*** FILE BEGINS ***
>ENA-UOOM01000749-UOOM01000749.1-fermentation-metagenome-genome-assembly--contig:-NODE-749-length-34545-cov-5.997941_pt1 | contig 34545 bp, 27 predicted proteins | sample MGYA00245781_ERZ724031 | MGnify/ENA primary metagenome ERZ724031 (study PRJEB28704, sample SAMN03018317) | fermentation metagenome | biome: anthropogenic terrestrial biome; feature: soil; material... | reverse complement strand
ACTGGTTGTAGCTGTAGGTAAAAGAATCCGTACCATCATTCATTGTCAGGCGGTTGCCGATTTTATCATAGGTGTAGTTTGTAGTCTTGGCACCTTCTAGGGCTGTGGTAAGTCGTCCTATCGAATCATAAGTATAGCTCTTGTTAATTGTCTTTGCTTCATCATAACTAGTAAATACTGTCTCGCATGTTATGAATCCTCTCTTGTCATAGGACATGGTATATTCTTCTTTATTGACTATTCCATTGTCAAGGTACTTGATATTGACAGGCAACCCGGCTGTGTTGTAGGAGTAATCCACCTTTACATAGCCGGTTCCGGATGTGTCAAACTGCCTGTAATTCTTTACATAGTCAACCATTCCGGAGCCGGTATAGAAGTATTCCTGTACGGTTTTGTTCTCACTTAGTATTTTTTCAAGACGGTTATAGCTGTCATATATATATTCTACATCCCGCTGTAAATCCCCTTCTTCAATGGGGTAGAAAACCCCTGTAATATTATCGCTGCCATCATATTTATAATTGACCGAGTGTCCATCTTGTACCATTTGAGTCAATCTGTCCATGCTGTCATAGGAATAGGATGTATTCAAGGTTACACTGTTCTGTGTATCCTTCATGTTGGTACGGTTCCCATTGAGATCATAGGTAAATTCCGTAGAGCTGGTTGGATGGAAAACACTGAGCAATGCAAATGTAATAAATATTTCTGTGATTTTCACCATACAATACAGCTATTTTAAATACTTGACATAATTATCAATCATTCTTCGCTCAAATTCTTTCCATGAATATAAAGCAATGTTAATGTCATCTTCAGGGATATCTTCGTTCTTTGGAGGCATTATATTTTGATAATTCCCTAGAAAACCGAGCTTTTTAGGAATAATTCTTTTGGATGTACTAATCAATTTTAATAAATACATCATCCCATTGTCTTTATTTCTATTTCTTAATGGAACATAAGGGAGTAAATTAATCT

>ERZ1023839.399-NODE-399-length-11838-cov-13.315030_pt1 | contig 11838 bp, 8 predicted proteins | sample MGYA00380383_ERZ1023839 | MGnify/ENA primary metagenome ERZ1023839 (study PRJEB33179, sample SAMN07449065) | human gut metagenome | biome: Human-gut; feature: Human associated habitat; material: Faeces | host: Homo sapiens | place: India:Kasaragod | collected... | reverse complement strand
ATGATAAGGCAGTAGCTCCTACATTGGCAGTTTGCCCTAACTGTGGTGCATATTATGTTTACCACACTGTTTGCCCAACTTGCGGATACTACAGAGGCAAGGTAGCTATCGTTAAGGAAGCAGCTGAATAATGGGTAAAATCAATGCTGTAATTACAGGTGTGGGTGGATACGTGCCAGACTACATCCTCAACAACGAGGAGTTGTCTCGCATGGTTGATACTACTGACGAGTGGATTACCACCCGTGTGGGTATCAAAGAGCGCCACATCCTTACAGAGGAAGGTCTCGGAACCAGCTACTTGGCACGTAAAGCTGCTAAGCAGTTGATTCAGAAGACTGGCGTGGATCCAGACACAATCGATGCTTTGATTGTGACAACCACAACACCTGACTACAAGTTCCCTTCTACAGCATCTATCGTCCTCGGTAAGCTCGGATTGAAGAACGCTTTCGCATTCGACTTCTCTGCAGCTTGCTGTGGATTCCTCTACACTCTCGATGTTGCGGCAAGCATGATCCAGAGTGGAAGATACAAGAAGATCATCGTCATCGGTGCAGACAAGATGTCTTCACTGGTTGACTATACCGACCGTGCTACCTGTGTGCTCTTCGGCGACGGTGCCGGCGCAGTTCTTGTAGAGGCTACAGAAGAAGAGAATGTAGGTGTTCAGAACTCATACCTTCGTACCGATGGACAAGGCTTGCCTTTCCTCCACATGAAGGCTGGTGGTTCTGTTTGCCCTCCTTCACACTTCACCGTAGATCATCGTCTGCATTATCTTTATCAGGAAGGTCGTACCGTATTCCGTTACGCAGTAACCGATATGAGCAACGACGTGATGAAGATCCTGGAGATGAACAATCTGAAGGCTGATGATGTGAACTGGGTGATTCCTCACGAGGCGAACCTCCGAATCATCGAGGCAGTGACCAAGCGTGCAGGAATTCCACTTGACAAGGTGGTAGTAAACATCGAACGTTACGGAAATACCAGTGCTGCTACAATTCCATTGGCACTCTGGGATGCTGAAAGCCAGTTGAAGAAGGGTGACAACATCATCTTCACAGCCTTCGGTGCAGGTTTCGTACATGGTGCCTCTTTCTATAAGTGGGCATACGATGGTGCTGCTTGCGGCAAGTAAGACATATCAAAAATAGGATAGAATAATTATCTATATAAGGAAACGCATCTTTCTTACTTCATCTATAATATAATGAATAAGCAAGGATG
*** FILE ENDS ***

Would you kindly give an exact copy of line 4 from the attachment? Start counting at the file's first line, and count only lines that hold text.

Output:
ATGATAAGGCAGTAGCTCCTACATTGGCAGTTTGCCCTAACTGTGGTGCATATTATGTTTACCACACTGTTTGCCCAACTTGCGGATACTACAGAGGCAAGGTAGCTATCGTTAAGGAAGCAGCTGAATAATGGGTAAAATCAATGCTGTAATTACAGGTGTGGGTGGATACGTGCCAGACTACATCCTCAACAACGAGGAGTTGTCTCGCATGGTTGATACTACTGACGAGTGGATTACCACCCGTGTGGGTATCAAAGAGCGCCACATCCTTACAGAGGAAGGTCTCGGAACCAGCTACTTGGCACGTAAAGCTGCTAAGCAGTTGATTCAGAAGACTGGCGTGGATCCAGACACAATCGATGCTTTGATTGTGACAACCACAACACCTGACTACAAGTTCCCTTCTACAGCATCTATCGTCCTCGGTAAGCTCGGATTGAAGAACGCTTTCGCATTCGACTTCTCTGCAGCTTGCTGTGGATTCCTCTACACTCTCGATGTTGCGGCAAGCATGATCCAGAGTGGAAGATACAAGAAGATCATCGTCATCGGTGCAGACAAGATGTCTTCACTGGTTGACTATACCGACCGTGCTACCTGTGTGCTCTTCGGCGACGGTGCCGGCGCAGTTCTTGTAGAGGCTACAGAAGAAGAGAATGTAGGTGTTCAGAACTCATACCTTCGTACCGATGGACAAGGCTTGCCTTTCCTCCACATGAAGGCTGGTGGTTCTGTTTGCCCTCCTTCACACTTCACCGTAGATCATCGTCTGCATTATCTTTATCAGGAAGGTCGTACCGTATTCCGTTACGCAGTAACCGATATGAGCAACGACGTGATGAAGATCCTGGAGATGAACAATCTGAAGGCTGATGATGTGAACTGGGTGATTCCTCACGAGGCGAACCTCCGAATCATCGAGGCAGTGACCAAGCGTGCAGGAATTCCACTTGACAAGGTGGTAGTAAACATCGAACGTTACGGAAATACCAGTGCTGCTACAATTCCATTGGCACTCTGGGATGCTGAAAGCCAGTTGAAGAAGGGTGACAACATCATCTTCACAGCCTTCGGTGCAGGTTTCGTACATGGTGCCTCTTTCTATAAGTGGGCATACGATGGTGCTGCTTGCGGCAAGTAAGACATATCAAAAATAGGATAGAATAATTATCTATATAAGGAAACGCATCTTTCTTACTTCATCTATAATATAATGAATAAGCAAGGATG